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Volcanic Eruptions May Have Caused the 'Heat Death' of Venus
For the first time in human history, we have rudimentary planetary defense technology that could someday prevent a major asteroid impact. However, a new study from NASA's Goddard Institute for Space Studies calls attention to a more likely and harder-to-solve apocalypse: volcanoes. The study points to Venus as an example, suggesting that a period of volcanic activity lasting millions of years may
3h
Thomas Berthou fandt balancen nordpå
Kort transporttid, afslappet kultur og en fantastisk hjælpsomhed var, hvad familien Berthou mødte, da de flyttede til Klaksvik på Færøerne. »Vi flytter ikke tilbage til Danmark,« siger Thomas Berthou, speciallæge i almen medicin.
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The Cults of Sam Bankman-Fried
This is Work in Progress, a newsletter by Derek Thompson about work, technology, and how to solve some of America's biggest problems. Sign up here to get it every week . Sam Bankman-Fried, the disgraced founder of the trading platform FTX, was a member of two cults. Or, more precisely, he was a figurehead of two movements that outsiders considered cultish. One of these movements I have criticized
4h
Housing Breaks People's Brains
A nyone who's been in a dumb recurring fight knows that the entire problem could be cleared up if everyone could just agree on exactly what was said or done . But you can't, so you end up stuck in a cycle of relitigation. Housing-policy discussions are like that. They descend into crushing bickering because even the basic facts are up for debate. The most basic fact about the housing crisis is th
4h
Så kan vi prata om sex i skolan
Från och med i höst ska skolans sexualundervisning vara mer anpassad till den verklighet som eleverna faktiskt möter. Samtidigt har frågorna egentligen inte förändrats så mycket sedan femtiotalet visar en studie från Stockholms universitet. Inlägget dök först upp på forskning.se .
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How to Get Started on Hive Social
While it was launched in 2019, the viral Twitter alternative grew to over a million users almost overnight. Here's how it works.
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Functionally integrating nanoparticles alleviate deep vein thrombosis in pregnancy and rescue intrauterine growth restriction
Nature Communications, Published online: 22 November 2022; doi:10.1038/s41467-022-34878-2 There is still an unmet need for effective and safe drugs to treat deep vein thrombosis during pregnancy, a life-threatening condition for the mother and fetus. Here, the authors show that engineered multifunctional nanoparticles can site-specifically dissolve thrombi and reverse deep vein thrombosis-mediate
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Klinikere i brechen for patienter med pletskaldethed: Nu sker der noget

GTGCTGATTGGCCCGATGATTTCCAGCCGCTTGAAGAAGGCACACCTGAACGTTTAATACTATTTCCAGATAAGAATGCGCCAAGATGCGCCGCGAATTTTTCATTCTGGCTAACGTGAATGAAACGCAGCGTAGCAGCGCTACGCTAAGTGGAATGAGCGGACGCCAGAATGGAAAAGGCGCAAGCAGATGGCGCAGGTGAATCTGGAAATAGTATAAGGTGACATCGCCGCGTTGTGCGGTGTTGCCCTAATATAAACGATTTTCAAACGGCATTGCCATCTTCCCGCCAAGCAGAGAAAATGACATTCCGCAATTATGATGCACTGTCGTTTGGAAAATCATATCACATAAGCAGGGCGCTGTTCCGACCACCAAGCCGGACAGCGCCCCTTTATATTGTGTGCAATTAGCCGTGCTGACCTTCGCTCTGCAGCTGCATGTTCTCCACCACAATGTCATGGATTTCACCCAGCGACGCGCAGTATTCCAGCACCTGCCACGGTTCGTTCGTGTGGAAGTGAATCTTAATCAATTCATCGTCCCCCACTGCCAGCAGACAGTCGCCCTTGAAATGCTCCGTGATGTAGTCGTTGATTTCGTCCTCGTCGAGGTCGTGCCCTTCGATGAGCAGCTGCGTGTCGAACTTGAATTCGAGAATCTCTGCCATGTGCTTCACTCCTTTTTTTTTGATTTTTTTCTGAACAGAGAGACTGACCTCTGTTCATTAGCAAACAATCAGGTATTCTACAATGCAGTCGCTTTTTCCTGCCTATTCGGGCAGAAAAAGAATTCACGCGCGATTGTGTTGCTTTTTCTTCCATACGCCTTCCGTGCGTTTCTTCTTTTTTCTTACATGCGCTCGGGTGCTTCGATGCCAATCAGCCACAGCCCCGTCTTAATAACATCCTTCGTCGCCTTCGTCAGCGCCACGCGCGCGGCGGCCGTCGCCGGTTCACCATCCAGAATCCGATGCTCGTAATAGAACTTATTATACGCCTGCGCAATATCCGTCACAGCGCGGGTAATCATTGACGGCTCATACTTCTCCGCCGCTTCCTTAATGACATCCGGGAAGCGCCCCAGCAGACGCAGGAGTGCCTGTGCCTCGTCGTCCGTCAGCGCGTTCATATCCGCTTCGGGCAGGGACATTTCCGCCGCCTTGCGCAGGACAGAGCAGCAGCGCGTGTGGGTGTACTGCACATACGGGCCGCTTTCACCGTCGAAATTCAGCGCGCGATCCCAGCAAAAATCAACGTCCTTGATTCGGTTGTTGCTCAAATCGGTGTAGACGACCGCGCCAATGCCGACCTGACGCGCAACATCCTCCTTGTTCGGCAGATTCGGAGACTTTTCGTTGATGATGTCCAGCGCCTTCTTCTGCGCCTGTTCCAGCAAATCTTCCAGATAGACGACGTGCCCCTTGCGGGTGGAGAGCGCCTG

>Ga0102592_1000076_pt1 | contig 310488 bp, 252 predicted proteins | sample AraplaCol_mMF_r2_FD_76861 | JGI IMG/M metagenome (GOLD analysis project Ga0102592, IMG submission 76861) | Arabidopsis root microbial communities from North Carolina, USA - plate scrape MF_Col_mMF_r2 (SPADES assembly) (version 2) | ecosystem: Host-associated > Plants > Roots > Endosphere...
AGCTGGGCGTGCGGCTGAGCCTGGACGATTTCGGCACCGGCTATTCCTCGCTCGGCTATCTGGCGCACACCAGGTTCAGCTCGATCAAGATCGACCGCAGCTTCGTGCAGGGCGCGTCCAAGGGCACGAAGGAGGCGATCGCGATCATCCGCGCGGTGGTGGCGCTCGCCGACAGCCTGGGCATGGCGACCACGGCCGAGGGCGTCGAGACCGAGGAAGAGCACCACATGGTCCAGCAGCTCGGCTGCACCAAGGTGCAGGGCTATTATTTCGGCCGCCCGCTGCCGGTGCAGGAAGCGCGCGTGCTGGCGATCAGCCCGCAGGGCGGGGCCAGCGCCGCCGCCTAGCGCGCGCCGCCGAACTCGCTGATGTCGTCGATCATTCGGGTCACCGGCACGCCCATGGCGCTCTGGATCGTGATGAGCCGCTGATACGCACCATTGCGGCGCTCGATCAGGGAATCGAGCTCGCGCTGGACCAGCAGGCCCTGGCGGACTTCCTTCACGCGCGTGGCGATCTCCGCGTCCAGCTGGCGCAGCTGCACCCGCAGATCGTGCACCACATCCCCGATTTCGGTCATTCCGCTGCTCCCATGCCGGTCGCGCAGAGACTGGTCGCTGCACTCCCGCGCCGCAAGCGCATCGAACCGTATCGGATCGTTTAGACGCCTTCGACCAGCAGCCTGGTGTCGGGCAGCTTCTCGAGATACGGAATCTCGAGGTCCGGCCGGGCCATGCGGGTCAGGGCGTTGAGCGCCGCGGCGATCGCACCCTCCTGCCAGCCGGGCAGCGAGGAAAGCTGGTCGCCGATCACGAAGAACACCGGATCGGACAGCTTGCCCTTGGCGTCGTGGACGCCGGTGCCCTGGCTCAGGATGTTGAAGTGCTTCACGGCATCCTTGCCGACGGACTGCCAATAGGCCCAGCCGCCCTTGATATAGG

Der har været stor usikkerhed blandt patienter og læger om, hvad der sker med JAK-hæmmeren Oluminant, som trods forsommerens godkendelse mod pletskaldethed ikke havde udsigt til at nå danske patienter. Efter stort pres har firmaet bag lægemidlet og de danske myndigheder taget sagen op. Om behandlingen ender på sygehus eller i primærsektor, er dog endnu uklart.
5h
The Chinese government's problematic quest to judge online comments
China Report is MIT Technology Review's newsletter about technology developments in China. Sign up to receive it in your inbox every Tuesday. This morning, I published an explainer on China's social credit system. The government released a draft law on November 14 that will eventually serve as the top-level guidance on how the country builds the system. That's right, the national Chinese social c
5h
Thrombosis and thrombocytopenia after vaccination against and infection with SARS-CoV-2 in Catalonia, Spain
Nature Communications, Published online: 23 November 2022; doi:10.1038/s41467-022-34669-9 Population-based studies can provide information on the safety of COVID-19 vaccines. Here the authors report the rates of thrombosis and thrombocytopenia after vaccination against and infection with SARS-CoV-2 in Catalonia, Spain and compare them with the background (expected) rates in the general population
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Ethiopian crop 'enset' identified as climate coping strategy in drought-prone regions
In a new study published in the journal Plants, People, Planet, scientists from the Royal Botanic Gardens, Kew, the Natural Resources Institute (NRI) of the University of Greenwich, UK, the Alliance of Bioversity International & CIAT (the International Center for Tropical Agriculture), and Hawassa University, Ethiopia, have found that smallholder farmers in Ethiopia grow more of the indigenous cro